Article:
itsagulati wrote:
For all integers n, n* = n(n – 1). what is the value of x* when x is an integer?
(1) x* = x
(2) (x – 1)* = x – 2
My questions is whether you are algebraically allowed to divide by X if you have the equation: x(x-1) = x. Dividing by x yields x-1 = 1 whereas not dividing yields x^2 - 2x.
Changes the answer...
Thanks!
For all integers n, n* = n(n – 1). what is the value of x* when x is an integer?(1) x* = x --> \(x(x-1)=x\) --> \(x(x-1)-x=0\) --> \(x(x-2)=0\) --> \(x=0\) or \(x=2\). Thus \(x*=0(0-1)=0\) or \(x*=2(2-1)=2\). Not sufficient.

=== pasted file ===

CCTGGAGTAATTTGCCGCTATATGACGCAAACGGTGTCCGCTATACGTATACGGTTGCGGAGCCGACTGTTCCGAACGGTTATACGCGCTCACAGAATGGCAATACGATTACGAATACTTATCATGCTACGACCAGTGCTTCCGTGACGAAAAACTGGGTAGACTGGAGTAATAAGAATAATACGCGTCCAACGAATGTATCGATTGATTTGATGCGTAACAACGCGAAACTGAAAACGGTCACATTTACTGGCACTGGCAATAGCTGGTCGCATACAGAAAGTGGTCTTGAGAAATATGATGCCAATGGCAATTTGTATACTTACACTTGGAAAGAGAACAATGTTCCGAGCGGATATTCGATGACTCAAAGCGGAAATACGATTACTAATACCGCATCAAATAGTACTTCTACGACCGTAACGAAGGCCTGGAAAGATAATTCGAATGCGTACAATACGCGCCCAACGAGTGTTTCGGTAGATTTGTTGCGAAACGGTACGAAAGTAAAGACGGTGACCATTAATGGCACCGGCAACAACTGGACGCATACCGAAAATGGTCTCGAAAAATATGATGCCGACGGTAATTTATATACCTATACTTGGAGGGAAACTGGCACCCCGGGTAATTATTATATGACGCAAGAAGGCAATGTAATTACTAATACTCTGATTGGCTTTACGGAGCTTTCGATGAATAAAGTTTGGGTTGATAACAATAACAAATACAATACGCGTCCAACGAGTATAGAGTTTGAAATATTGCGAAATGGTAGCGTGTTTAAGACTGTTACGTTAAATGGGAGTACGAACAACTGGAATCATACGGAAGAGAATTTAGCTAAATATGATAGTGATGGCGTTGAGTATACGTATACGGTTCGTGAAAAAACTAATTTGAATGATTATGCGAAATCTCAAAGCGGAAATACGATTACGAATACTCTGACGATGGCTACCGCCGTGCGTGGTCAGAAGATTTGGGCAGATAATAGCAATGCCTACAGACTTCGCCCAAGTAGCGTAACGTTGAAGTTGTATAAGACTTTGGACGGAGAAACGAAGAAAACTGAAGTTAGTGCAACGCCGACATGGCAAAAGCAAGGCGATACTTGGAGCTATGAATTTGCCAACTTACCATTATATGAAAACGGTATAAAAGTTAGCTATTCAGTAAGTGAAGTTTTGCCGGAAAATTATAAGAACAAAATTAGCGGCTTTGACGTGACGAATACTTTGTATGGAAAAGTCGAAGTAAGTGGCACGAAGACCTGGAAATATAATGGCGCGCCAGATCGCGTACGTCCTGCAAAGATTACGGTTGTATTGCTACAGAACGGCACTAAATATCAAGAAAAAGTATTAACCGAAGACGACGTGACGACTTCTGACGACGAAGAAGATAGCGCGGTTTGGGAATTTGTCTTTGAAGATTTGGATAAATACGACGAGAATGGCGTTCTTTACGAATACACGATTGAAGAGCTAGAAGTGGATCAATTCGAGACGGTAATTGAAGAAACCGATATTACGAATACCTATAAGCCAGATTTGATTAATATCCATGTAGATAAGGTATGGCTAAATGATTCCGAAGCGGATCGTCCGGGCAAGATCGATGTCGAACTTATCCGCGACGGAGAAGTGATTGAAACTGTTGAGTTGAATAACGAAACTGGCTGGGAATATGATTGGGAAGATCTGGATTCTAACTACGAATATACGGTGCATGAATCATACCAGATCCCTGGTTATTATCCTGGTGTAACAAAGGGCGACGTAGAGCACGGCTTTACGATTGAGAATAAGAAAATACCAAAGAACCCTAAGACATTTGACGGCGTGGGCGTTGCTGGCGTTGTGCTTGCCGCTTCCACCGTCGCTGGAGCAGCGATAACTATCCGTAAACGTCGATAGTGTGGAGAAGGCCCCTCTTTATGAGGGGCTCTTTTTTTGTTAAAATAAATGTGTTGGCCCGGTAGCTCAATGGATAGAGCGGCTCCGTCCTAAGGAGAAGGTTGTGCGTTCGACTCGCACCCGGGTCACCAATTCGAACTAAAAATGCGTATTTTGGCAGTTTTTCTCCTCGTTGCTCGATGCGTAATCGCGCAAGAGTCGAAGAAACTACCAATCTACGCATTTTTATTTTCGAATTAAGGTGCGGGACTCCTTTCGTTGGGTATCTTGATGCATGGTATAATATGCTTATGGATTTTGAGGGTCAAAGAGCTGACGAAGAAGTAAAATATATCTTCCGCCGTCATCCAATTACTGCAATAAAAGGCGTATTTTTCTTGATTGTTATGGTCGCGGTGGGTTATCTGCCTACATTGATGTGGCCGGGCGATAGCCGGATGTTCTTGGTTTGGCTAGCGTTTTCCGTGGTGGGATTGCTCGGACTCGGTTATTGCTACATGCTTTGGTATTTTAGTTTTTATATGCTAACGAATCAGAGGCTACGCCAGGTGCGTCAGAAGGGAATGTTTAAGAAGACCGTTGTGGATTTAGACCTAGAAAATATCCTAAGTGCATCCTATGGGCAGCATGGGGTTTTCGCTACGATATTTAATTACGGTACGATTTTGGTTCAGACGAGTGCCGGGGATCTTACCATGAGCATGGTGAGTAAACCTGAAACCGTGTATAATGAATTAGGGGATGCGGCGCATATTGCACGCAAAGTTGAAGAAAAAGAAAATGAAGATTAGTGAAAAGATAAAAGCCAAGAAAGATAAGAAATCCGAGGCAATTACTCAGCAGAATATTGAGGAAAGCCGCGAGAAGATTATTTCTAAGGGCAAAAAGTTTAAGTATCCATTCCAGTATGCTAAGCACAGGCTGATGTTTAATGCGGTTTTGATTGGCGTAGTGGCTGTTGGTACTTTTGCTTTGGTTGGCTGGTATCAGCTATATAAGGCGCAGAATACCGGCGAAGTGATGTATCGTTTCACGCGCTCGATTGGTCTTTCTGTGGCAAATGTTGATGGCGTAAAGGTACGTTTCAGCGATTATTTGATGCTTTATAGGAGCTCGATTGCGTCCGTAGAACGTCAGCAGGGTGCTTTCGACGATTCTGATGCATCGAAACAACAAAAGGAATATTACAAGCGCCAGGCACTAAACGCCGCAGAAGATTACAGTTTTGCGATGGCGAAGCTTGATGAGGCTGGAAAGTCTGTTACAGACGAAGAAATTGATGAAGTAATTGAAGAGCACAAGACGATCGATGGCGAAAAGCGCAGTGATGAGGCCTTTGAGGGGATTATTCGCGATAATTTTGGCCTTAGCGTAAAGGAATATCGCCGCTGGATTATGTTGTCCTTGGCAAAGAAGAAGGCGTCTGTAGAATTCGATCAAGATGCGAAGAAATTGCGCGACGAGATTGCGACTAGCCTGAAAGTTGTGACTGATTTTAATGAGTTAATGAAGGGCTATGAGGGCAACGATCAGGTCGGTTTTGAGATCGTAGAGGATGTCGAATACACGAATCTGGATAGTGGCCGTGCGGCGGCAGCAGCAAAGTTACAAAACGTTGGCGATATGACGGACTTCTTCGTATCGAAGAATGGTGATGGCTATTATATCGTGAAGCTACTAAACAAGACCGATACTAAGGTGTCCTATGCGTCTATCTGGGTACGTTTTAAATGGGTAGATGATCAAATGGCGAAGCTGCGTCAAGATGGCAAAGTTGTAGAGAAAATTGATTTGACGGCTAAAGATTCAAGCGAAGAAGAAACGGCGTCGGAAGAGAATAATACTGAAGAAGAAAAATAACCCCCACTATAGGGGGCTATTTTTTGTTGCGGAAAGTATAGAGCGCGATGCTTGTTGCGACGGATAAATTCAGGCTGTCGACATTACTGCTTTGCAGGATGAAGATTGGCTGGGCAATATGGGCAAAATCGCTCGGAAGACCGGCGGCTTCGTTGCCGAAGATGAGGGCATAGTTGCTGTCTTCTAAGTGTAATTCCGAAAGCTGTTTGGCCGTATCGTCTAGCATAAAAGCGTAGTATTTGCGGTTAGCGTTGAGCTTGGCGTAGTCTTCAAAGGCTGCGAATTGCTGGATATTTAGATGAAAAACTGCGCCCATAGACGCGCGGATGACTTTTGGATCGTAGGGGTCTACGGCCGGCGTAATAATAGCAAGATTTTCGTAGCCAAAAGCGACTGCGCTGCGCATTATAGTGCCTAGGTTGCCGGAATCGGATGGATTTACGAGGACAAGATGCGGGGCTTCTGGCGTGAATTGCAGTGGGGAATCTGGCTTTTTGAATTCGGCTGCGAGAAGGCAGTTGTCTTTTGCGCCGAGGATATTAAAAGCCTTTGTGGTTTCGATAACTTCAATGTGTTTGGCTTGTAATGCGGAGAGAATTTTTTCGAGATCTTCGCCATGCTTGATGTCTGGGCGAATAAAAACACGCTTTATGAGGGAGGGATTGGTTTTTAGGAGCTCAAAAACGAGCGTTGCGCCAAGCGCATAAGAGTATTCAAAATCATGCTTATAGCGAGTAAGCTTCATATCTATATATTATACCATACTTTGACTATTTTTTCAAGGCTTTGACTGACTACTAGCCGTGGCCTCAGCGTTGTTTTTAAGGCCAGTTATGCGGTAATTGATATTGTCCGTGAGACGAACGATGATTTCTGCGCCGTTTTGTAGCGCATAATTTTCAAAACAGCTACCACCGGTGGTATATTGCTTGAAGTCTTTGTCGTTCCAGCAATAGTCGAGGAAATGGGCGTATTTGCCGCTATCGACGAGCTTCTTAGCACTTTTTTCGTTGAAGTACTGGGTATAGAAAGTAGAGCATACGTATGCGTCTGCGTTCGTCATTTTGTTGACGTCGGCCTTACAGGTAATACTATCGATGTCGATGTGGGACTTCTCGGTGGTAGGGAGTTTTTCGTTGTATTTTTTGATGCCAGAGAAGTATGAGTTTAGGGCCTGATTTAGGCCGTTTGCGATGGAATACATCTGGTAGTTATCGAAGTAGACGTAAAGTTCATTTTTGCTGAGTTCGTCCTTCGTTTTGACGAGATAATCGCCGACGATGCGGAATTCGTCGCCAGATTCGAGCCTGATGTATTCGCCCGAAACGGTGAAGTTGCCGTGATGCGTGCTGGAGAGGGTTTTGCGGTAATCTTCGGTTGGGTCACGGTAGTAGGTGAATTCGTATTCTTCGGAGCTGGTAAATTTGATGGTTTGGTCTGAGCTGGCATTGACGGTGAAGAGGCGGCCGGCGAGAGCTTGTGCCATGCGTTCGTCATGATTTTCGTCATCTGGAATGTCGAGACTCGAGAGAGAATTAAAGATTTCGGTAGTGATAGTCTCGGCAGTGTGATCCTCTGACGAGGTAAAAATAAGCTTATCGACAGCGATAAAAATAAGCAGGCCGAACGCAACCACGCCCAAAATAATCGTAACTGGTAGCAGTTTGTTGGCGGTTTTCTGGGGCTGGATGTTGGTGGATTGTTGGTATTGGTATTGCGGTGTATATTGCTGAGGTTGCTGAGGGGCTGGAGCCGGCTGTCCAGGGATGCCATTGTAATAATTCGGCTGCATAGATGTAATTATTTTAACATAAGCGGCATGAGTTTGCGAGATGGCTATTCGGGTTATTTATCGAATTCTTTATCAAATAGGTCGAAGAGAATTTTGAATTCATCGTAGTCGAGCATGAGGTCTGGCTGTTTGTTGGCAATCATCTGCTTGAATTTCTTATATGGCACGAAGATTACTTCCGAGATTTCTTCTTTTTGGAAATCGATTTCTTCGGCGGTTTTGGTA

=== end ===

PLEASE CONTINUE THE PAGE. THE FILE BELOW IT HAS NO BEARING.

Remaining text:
If you divide (reduce) \(x(x-1)=x\) by x you assume, with no ground for it, that x does not equal to zero thus exclude a possible solution (notice that both x=0 AND x=2 satisfy the equation).
Never reduce equation by variable (or expression with variable), if you are not certain that variable (or expression with variable) doesn't equal to zero. We can not divide by zero.(2) (x – 1)* = x – 2 --> \((x-1)(x-2)=x-2\) --> \((x-2)^2=0\) --> \(x=2\). Sufficient.
Answer: B.
Hope it's clear.